An overemphasis on analytical skills can make reading a joyless task.
OK. I’ve promoted the idea of Independent Reading (not SSR, etc.) for over a decade until recently finding the practice is going out of favor with reading gurus (Shanahan has always been against it) but have never found a practice that would stimulate a love of reading until this article. Read Alouds using narrative stories that also includes non fiction/expository material to capture a student’s interest seems like a good (even better) substitute to independent reading. That said, we’ll still need to find time for students to read on their own...perhaps as a homework assignment.
Love this. As a school child we read Jane Eyre by going around the class and each child reading aloud one page. Most of the class were not confident at reading aloud and stumbled over every other word. Perhaps it was good practice for them, though they certainly seemed to hate it. And it made the book absolutely deadly.
Try looking into Scaffolded Silent Reading by Reutzel et al.
I am happy to see reading for pleasure reintroduced as a best practice in literacy. I'm curious. With technology such as Kindle Immersion Reading that pairs audio books with with an endless selection of ebooks, why are educators not taking advantage of technology to give greater access to independent reading experiences? Why are whole class readalouds preferable?
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Honestly, I think this has been a problem for even longer. We usually read whole books when I was a kid in school in the 90s and early 00s, but had to answer these same sorts of questions and generally beat the story to death... I didn't know very many kids who read for fun in those days either. I did (still do) and hated English class most of the time anyway.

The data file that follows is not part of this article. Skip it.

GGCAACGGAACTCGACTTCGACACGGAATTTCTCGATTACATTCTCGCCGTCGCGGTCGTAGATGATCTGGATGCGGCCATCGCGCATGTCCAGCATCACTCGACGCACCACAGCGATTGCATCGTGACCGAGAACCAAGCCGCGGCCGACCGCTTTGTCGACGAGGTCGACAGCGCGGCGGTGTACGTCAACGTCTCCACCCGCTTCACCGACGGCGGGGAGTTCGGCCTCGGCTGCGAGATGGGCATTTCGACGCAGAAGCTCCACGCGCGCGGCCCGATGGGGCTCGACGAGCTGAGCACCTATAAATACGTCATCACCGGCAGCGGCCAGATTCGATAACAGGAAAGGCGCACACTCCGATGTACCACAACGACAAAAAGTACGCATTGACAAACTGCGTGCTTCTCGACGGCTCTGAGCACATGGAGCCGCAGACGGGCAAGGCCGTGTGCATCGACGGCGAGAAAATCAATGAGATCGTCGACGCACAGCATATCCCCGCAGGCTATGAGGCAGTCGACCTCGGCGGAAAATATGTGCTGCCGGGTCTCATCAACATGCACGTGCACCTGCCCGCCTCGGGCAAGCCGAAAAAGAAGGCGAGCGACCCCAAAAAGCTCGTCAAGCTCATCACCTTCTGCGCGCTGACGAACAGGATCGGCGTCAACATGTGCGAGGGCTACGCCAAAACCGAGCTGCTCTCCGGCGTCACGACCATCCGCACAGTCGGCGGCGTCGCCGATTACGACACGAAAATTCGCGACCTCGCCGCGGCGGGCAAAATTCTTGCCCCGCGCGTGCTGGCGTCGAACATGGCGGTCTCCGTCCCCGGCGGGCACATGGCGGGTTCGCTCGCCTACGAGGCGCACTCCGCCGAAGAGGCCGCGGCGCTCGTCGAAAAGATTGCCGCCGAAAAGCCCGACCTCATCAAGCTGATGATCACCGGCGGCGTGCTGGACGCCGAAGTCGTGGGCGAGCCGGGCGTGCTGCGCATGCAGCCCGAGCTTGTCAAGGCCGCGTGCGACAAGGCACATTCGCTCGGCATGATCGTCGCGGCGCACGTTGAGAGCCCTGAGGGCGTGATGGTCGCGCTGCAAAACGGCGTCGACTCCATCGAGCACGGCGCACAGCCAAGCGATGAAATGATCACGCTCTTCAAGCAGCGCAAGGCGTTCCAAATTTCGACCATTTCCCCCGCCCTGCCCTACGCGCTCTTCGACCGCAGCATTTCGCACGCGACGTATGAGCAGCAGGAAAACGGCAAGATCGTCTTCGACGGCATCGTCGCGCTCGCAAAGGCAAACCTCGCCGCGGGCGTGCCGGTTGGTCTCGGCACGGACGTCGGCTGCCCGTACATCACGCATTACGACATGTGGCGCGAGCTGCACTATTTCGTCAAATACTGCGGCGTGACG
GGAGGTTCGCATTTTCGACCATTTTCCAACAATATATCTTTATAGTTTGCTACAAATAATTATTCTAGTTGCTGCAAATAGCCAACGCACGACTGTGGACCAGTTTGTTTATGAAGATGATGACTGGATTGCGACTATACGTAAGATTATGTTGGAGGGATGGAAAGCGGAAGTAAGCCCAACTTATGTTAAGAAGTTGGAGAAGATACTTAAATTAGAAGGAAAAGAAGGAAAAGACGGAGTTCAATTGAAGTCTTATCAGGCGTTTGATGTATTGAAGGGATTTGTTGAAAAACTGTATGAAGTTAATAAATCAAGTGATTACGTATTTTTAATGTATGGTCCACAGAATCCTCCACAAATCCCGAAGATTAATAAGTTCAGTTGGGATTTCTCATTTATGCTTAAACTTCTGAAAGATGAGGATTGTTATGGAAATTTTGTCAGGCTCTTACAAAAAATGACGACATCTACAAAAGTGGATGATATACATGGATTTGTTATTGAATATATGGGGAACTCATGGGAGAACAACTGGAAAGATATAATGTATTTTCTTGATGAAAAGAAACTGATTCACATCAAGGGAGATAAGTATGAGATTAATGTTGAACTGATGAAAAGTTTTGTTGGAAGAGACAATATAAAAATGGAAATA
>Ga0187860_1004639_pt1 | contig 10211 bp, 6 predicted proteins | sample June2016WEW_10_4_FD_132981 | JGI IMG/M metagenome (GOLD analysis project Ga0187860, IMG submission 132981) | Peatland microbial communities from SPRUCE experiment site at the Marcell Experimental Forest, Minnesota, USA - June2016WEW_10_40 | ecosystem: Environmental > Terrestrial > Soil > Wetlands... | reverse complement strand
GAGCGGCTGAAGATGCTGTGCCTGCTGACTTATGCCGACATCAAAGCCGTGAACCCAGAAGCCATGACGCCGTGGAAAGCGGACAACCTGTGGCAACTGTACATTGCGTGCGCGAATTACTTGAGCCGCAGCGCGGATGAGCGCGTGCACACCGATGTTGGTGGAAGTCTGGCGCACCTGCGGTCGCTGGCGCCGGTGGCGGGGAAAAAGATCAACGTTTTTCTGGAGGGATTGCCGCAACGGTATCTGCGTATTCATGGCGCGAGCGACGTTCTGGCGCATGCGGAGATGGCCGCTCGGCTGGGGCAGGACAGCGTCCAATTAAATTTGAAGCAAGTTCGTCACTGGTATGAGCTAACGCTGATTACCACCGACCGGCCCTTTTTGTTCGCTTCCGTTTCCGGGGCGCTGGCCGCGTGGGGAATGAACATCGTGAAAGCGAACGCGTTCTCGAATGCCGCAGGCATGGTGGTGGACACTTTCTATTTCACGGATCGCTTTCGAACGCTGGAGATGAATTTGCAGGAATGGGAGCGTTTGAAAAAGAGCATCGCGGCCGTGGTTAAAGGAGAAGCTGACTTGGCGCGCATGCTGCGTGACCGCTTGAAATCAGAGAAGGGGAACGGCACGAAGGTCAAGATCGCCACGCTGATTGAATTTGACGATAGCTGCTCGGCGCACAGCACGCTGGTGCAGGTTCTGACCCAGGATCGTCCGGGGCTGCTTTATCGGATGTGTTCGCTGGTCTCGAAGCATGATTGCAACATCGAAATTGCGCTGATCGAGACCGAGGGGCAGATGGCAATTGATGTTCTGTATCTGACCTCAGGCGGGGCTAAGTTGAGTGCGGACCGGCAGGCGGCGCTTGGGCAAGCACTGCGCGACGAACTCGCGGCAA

The first book I remember LOVING was Mark Twain's "Tom Sawyer," which I believe I received as a gift at the age of 10. There were two things that endeared me: 1) Twain's brilliant writing, and 2) the hero, namely a boy a few years older than me engaging in adventures well outide the scope of my boring suburban life. Later I enjoyed "Peck's Bad Boy and his Pa," now unfortunately out of print but still available as a reprint. In this book, yet another boy somewhat older than me had adventures that I could never dream of - he constantly pulled tricks on his parents. The book is a series of short stories framed as a series of visits by the boy himself to the corner grocer, in which the boy relates the tricks and their outcomes to the proprietor, who listens with dubious amusement. Adding to the allure, I believe, is that both these books are set in the 19th century, another world apart from mine. Pop stars in their 20s attract audiences of children ten years younger, children who aspire the the stars' impossibly adventurous lifestyles. Based on my own experience with books, this is a great formula for inspiring interest in a young person.